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Columnist
This year, winter blues creep in before winter
By Burt Constable | Daily Herald Columnist
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Published: 12/20/2008 12:05 AM

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I have this epiphany every year.

Sometimes it comes on Dec. 31. Other times it arrives on Jan. 8. Often it lingers until Feb. 13. A couple of times it doesn't show up until those gray days in the middle of March. But it always arrives some time between Dec. 26 and Opening Day of the Major League Baseball season.

This year, for the first time, my epiphany occurs before Christmas.

"I am sick of winter," I say out loud, my words muffled by the rhythmic splats of sleet smacking my parka as I shuffle across the ice and snow to my car. Hunched to keep my balance, I gingerly tiptoe across the parking lot. I look like a bear, specifically former Bear running back Cedric Benson - except I don't fall down every three yards. My car needs to be de-iced before I can begin a commute home that will take three times longer than usual - mostly because every single person (except for me) is driving too fast or too slow.

In TV commercials, those gas-guzzling SUVs traverse boulder-covered mountainsides and speed through small rivers, all while lugging boat trailers and dodging telephone poles that fall off trucks or even a gauntlet of lesser trucks swinging from ropes. In real life, these vehicles creep along snowy suburban streets in anticipation of stopping at green lights they fear might turn red. Meanwhile, the drivers of rear-wheel sports cars will pass the snowplow and use their knees to drive because they need their hands to text their buddies about what mopes all the other drivers are.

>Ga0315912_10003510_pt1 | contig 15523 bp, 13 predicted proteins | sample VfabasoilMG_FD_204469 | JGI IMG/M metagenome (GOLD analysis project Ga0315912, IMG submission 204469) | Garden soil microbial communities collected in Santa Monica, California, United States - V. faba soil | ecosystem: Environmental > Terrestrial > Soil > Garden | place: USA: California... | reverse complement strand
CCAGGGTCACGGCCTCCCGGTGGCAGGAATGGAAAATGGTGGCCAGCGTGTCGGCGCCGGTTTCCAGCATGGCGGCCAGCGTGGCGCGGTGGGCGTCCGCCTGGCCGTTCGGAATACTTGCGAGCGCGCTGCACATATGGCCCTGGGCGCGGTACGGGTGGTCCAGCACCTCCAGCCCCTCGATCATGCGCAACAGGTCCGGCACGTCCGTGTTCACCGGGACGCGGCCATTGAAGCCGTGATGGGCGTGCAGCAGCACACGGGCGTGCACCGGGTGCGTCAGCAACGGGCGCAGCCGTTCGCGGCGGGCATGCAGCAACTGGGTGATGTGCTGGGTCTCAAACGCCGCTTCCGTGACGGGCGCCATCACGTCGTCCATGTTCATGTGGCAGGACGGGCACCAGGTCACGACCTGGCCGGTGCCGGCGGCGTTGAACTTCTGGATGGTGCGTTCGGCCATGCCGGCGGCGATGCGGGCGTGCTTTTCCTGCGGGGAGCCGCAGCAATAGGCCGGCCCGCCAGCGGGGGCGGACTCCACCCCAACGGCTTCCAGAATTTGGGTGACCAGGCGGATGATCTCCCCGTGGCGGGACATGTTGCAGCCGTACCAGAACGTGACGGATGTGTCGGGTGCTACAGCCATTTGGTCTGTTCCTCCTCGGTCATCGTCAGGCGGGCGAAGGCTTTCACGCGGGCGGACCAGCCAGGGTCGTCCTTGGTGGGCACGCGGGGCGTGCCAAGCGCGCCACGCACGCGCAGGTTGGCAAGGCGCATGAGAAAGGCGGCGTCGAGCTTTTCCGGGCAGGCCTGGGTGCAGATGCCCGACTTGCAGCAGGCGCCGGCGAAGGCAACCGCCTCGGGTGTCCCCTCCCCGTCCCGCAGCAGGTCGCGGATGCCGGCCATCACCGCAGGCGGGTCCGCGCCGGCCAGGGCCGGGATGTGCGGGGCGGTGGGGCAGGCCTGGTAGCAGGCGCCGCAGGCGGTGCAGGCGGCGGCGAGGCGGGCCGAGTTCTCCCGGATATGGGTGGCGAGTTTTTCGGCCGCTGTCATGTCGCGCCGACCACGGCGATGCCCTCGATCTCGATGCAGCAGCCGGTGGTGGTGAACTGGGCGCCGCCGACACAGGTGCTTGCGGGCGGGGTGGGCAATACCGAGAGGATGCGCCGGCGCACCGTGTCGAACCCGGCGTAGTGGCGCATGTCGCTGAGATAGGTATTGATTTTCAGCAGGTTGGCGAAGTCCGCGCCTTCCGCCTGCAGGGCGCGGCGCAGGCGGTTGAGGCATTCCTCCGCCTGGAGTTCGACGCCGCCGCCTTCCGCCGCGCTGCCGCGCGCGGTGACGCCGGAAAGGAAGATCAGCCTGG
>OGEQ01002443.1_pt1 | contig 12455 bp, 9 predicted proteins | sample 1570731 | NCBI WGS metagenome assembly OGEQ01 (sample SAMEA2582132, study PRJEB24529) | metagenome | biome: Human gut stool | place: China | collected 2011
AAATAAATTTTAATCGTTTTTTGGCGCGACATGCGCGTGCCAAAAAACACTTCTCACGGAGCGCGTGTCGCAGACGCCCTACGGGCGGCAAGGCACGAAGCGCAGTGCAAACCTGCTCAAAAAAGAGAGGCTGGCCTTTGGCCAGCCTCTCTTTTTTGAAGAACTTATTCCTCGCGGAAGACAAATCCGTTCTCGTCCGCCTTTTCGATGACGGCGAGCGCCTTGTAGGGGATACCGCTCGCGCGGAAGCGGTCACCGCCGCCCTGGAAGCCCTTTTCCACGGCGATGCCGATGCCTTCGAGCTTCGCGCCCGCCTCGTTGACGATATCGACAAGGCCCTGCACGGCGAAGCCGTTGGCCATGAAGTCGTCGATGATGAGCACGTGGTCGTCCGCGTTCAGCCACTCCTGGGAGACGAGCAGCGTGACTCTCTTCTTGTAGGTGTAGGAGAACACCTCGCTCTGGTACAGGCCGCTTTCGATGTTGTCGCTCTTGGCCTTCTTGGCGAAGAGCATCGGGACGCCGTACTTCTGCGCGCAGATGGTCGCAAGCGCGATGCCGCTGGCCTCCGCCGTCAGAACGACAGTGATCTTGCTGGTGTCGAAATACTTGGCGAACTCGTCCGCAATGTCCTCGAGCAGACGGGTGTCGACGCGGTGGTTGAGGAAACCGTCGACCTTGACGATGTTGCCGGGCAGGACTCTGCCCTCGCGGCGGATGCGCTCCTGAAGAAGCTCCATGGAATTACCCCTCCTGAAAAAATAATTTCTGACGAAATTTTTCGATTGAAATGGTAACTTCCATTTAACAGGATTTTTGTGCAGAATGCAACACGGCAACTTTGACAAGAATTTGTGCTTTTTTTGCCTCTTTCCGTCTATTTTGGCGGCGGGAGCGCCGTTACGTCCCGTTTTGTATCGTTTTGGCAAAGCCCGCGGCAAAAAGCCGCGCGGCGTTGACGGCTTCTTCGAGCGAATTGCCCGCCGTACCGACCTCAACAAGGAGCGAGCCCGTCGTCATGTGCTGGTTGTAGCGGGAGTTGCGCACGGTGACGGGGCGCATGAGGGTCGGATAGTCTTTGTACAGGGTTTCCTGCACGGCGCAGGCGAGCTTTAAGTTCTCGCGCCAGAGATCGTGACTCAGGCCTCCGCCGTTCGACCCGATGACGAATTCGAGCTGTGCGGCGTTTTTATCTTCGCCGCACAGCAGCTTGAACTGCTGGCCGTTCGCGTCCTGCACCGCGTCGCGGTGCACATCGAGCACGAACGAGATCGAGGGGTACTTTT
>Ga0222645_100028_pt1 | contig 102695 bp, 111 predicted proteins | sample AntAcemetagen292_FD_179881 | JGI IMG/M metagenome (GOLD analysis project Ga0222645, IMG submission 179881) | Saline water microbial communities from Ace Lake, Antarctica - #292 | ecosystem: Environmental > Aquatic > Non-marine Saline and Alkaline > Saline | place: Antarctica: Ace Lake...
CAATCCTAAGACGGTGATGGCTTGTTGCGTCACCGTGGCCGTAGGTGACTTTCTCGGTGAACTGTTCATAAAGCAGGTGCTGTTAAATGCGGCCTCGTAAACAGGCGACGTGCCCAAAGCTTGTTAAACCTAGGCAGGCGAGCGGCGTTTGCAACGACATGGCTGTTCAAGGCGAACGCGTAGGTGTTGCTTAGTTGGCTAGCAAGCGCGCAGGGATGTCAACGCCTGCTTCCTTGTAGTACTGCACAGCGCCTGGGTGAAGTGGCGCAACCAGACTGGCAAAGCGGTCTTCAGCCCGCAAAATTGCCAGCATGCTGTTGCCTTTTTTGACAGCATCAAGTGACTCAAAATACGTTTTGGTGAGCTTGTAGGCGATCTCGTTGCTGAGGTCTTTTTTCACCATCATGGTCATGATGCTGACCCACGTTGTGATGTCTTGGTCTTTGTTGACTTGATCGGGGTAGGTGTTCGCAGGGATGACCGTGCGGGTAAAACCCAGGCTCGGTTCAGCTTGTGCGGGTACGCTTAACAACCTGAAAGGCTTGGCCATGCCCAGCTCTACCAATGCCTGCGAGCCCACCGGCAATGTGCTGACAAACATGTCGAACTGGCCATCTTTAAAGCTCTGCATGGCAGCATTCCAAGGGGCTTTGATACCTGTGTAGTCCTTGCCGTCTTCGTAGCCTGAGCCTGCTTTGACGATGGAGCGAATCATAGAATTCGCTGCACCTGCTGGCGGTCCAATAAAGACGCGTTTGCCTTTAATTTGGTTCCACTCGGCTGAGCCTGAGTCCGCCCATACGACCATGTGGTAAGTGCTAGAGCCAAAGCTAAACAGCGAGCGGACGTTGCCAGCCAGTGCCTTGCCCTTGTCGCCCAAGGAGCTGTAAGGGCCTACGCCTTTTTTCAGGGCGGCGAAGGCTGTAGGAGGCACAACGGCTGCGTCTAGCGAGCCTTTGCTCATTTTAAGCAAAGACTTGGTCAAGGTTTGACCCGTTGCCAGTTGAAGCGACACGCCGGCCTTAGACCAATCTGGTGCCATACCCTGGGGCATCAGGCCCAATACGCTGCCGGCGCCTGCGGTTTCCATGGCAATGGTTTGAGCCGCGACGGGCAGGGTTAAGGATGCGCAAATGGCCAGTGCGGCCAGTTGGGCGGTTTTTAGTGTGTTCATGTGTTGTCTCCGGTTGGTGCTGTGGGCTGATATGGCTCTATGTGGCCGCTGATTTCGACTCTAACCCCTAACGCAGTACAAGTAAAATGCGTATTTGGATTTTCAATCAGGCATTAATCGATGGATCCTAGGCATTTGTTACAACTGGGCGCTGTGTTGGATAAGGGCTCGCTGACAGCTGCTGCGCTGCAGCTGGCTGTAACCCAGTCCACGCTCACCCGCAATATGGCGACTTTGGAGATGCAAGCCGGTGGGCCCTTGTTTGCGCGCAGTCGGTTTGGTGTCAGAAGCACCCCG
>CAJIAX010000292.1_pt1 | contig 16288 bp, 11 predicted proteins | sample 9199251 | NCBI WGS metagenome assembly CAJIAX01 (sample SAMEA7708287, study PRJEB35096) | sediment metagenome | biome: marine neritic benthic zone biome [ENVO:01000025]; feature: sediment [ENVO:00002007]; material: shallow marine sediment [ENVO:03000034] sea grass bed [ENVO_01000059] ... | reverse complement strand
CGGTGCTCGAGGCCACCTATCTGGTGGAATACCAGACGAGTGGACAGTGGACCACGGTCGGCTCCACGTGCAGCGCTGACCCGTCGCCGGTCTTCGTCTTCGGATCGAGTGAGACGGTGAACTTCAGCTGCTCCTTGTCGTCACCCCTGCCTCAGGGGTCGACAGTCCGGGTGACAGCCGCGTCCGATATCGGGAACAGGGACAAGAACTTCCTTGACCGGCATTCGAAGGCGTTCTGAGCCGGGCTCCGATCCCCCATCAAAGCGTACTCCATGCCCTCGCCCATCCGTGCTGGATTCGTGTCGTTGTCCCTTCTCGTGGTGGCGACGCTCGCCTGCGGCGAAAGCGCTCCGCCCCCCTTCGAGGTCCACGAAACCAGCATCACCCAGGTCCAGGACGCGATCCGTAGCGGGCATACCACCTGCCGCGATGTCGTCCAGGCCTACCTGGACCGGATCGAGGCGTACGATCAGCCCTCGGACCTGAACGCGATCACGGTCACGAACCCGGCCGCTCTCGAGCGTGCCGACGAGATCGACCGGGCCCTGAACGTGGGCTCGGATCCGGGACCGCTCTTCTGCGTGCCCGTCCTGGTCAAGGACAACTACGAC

Winter doesn't even officially arrive until Sunday, but I am tired of the whole snow and cold scene.

I am not alone.

"I have heard one or two people saying it," says Joyce Zito, school secretary at Hoover Elementary School in Schaumburg. "In general, a lot of people are sick of snow, and it's not even winter yet."

At grade schools across the suburbs, the winter commute is longer - even for kids who walk. Children must don snow pants and boots and hats and gloves and all the gay apparel of the season as they sit on wet hallway floors that are slick from all the melting snow.

"It adds to the hubbub of the start of school in the morning and the end of school in the afternoon," Zito says.

Throw in a late bus, or the line of minivans trying to find curb space to pick up kids, and it can be messy.

I'm tired of looking for lost gloves, the trail of salt tracked onto the floor, the cold, the wind chill, the commute, the drafts, the dry skin, the discovery that I'm out of windshield fluid, the shoveling, the snowblower envy, the laughs my hair gets after I peel off my hat, the -

"Don't you remember growing up and having all that fun in the snow?" scolds Marge Evans, a former lunch mom in Batavia. "It's winter. It's Chicago. If you don't like it, move to California."

Oh sure, I've written columns in past Decembers that voiced those same opinions and romanticized the snow. But I wasn't sick of winter in those years.

"We've been spoiled by wimpy 40-degree Decembers," Evans explains.

Growing up in Wheaton, Evans endured (and even enjoyed) that same 1967 snowfall that Zito and I remember fondly from our years as kids. Evans even puts a happy spin on dramatic winters after childhood.

"In 1978, my car got frozen to the ground because a water main broke and there was a foot of ice in the parking lot," Evans says. She survived and she has a story.

It wouldn't kill us, and might even help our moods, if we ran around outside like kids and rediscovered "runny noses and rosy, red cheeks," Evans says.

By the time winter finally arrives, the weather might actually improve.

"Who knows?" Evans says. "On Monday it could be 60."

I've seen the forecast. We might not reach 60 degrees until sometime in May when we are sick of spring.